Of the animated movies, How to Train Your Dragon was very good, the fourth Shrek was seen as better than the third, but still not as good as the series’ earlier movies. Toy Story 3 for me was probably the best of the bunch. Great script, cracking characters, a script for all ages and at the end I felt that the story actually meant something. Another unqualified success for Pixar. It was hard to think that, like Harry Potter, the end of this film was the end of an era for some cinema-goers.
And to the Potter film itself. Lots of hoo-ha about the book being split into two, and the film being in 3D (and then not.) Generally well received, though, and like Toy Story 3, the beginning of the end of an era.
Rob: Harry Potter and the Deathly Hallows (part the first), was a vast improvement over its filmic predecessor. Though not perfect, David Yates seemed to have learned a great deal as he took over the reins of the franchise at its close.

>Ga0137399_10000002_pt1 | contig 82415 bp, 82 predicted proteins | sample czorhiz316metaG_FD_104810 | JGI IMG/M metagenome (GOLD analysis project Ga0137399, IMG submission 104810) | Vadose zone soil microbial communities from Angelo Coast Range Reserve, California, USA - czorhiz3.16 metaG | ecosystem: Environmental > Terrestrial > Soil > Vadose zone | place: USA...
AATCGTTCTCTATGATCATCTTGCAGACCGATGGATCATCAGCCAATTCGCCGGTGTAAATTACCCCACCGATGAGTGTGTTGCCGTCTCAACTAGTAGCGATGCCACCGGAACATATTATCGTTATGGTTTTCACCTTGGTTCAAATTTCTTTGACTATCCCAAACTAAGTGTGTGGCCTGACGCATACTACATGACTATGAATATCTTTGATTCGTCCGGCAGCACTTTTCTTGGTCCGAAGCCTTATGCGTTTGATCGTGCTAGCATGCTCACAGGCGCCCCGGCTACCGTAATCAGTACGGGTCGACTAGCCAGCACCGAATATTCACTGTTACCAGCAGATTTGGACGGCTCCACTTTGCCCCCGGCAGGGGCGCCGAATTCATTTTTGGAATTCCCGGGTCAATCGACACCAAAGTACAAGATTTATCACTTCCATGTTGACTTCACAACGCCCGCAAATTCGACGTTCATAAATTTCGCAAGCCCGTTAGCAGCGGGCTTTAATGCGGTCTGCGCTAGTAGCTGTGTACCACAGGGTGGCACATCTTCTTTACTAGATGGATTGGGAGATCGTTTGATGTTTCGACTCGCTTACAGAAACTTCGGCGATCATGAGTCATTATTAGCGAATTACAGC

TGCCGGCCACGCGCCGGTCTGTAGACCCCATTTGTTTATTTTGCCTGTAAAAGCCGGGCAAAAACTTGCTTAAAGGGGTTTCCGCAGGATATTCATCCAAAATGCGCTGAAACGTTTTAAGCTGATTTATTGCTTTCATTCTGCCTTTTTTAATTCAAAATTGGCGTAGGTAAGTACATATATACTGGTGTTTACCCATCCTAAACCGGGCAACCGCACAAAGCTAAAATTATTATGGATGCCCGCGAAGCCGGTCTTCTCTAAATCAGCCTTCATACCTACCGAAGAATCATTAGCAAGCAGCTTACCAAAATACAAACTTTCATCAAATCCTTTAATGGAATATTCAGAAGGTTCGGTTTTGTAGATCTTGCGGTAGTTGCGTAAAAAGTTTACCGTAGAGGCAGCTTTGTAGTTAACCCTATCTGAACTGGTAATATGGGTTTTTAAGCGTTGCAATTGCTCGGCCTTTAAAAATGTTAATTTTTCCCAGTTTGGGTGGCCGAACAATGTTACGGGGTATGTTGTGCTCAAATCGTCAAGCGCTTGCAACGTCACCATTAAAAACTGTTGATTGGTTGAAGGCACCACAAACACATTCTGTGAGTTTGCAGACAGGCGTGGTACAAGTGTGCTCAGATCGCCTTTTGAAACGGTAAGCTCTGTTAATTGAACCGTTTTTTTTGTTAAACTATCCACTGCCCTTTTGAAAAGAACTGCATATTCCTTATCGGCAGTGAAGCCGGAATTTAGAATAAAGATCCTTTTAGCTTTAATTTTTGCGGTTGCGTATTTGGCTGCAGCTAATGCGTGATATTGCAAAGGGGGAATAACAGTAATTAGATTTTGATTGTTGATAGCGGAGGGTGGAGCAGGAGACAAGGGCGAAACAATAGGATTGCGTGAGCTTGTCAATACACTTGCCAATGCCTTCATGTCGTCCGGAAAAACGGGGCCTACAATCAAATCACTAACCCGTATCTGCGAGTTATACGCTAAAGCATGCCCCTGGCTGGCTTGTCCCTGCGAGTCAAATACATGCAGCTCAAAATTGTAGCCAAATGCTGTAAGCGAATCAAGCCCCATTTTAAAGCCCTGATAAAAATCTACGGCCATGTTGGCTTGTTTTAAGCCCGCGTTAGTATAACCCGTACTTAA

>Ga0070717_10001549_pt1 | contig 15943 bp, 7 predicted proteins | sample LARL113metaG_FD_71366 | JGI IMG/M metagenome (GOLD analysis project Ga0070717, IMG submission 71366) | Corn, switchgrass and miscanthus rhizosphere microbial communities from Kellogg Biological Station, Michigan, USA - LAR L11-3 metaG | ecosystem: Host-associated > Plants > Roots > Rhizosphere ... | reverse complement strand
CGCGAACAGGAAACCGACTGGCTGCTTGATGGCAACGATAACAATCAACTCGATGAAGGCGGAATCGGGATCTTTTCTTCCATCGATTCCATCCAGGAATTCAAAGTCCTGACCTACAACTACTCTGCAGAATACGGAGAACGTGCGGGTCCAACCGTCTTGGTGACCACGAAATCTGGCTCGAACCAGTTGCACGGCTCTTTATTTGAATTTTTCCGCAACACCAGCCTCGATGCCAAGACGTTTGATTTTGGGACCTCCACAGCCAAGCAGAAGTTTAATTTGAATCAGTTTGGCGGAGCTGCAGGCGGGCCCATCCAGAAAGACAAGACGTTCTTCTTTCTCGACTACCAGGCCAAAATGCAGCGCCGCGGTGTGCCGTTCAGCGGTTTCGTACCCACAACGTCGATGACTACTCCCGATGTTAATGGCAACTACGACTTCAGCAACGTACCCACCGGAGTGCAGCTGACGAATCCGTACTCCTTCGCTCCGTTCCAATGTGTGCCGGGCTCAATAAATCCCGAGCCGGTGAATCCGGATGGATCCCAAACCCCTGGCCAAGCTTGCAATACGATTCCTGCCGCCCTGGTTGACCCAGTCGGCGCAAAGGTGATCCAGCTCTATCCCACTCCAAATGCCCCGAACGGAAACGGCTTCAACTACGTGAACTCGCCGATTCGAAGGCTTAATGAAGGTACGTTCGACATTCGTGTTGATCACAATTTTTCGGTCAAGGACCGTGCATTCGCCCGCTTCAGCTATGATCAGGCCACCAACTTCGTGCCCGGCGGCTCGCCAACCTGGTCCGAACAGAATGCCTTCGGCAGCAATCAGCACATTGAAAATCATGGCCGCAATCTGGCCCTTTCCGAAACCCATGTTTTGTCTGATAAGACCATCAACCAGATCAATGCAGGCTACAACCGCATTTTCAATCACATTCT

Mark: The best film of the year for me was Inception. Startling, imaginative, provocative, a film that you had to see again. Perhaps a little guilty of being overhyped and being a little too clever for the sake of being clever, it was my most unexpected like of the year.
Rob: I’ve been a Nolan fanboy ever since Batman Begins (and actually since Memento), so I was predisposed to liking this one. In the end, it exceeded even my expectations and showed that smart science fiction can appeal to the masses.
Mark: There were a number of smaller budget films that pleasingly seemed to get a positive response this year. Duncan Jones’ Moon won a BAFTA and a Hugo and surprised many. Splice was quite well received, and Predators was felt by some to be a reboot for the franchise, though still a little disappointing. Let Me In gained some fans in its new non-subtitled version.